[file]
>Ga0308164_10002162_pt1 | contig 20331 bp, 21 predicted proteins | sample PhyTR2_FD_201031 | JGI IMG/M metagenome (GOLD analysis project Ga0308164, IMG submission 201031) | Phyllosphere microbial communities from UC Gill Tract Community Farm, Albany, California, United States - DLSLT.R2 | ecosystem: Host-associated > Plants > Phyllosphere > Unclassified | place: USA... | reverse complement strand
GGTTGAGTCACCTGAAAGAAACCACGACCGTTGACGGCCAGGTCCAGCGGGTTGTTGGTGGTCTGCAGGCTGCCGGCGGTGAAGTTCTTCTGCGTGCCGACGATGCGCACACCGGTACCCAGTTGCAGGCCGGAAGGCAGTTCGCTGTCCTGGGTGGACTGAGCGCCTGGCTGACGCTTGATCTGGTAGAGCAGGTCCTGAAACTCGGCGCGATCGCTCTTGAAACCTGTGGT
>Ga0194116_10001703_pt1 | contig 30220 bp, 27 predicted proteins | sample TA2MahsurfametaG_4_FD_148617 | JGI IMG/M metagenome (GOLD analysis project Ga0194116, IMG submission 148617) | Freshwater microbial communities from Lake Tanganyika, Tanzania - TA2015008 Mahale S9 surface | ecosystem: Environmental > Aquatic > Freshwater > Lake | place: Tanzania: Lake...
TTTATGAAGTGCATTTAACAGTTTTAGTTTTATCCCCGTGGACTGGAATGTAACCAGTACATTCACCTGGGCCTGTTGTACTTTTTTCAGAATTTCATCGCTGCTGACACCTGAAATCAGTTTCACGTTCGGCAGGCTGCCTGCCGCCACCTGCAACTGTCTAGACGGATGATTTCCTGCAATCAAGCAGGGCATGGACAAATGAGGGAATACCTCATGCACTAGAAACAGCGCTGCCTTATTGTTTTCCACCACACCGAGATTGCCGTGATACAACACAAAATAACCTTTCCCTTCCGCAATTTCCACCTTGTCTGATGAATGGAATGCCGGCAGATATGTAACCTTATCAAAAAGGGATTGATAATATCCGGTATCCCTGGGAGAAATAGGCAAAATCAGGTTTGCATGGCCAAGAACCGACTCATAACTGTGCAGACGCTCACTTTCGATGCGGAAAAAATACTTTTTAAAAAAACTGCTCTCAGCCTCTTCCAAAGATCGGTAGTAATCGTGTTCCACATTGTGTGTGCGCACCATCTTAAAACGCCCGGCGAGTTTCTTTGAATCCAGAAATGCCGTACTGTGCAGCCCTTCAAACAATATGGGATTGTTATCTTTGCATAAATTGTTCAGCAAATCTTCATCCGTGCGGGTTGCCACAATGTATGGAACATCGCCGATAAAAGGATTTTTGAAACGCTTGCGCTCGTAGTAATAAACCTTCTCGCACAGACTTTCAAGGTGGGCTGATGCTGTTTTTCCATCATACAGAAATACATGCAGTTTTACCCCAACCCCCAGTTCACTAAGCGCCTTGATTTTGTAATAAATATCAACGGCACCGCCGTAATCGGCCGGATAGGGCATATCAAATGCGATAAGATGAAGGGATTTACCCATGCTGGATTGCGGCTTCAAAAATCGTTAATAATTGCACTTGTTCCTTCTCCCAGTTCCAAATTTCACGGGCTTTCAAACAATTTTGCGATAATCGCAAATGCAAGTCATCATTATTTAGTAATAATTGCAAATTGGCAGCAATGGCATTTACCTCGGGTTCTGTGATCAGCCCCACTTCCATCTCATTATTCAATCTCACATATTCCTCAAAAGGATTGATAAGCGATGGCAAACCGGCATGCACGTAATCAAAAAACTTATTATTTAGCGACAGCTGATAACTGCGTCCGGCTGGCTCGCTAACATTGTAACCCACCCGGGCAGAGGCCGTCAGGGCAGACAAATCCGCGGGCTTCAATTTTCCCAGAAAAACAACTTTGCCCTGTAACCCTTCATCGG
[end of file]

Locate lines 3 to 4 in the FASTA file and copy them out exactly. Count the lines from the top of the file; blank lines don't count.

>Ga0194116_10001703_pt1 | contig 30220 bp, 27 predicted proteins | sample TA2MahsurfametaG_4_FD_148617 | JGI IMG/M metagenome (GOLD analysis project Ga0194116, IMG submission 148617) | Freshwater microbial communities from Lake Tanganyika, Tanzania - TA2015008 Mahale S9 surface | ecosystem: Environmental > Aquatic > Freshwater > Lake | place: Tanzania: Lake...
TTTATGAAGTGCATTTAACAGTTTTAGTTTTATCCCCGTGGACTGGAATGTAACCAGTACATTCACCTGGGCCTGTTGTACTTTTTTCAGAATTTCATCGCTGCTGACACCTGAAATCAGTTTCACGTTCGGCAGGCTGCCTGCCGCCACCTGCAACTGTCTAGACGGATGATTTCCTGCAATCAAGCAGGGCATGGACAAATGAGGGAATACCTCATGCACTAGAAACAGCGCTGCCTTATTGTTTTCCACCACACCGAGATTGCCGTGATACAACACAAAATAACCTTTCCCTTCCGCAATTTCCACCTTGTCTGATGAATGGAATGCCGGCAGATATGTAACCTTATCAAAAAGGGATTGATAATATCCGGTATCCCTGGGAGAAATAGGCAAAATCAGGTTTGCATGGCCAAGAACCGACTCATAACTGTGCAGACGCTCACTTTCGATGCGGAAAAAATACTTTTTAAAAAAACTGCTCTCAGCCTCTTCCAAAGATCGGTAGTAATCGTGTTCCACATTGTGTGTGCGCACCATCTTAAAACGCCCGGCGAGTTTCTTTGAATCCAGAAATGCCGTACTGTGCAGCCCTTCAAACAATATGGGATTGTTATCTTTGCATAAATTGTTCAGCAAATCTTCATCCGTGCGGGTTGCCACAATGTATGGAACATCGCCGATAAAAGGATTTTTGAAACGCTTGCGCTCGTAGTAATAAACCTTCTCGCACAGACTTTCAAGGTGGGCTGATGCTGTTTTTCCATCATACAGAAATACATGCAGTTTTACCCCAACCCCCAGTTCACTAAGCGCCTTGATTTTGTAATAAATATCAACGGCACCGCCGTAATCGGCCGGATAGGGCATATCAAATGCGATAAGATGAAGGGATTTACCCATGCTGGATTGCGGCTTCAAAAATCGTTAATAATTGCACTTGTTCCTTCTCCCAGTTCCAAATTTCACGGGCTTTCAAACAATTTTGCGATAATCGCAAATGCAAGTCATCATTATTTAGTAATAATTGCAAATTGGCAGCAATGGCATTTACCTCGGGTTCTGTGATCAGCCCCACTTCCATCTCATTATTCAATCTCACATATTCCTCAAAAGGATTGATAAGCGATGGCAAACCGGCATGCACGTAATCAAAAAACTTATTATTTAGCGACAGCTGATAACTGCGTCCGGCTGGCTCGCTAACATTGTAACCCACCCGGGCAGAGGCCGTCAGGGCAGACAAATCCGCGGGCTTCAATTTTCCCAGAAAAACAACTTTGCCCTGTAACCCTTCATCGG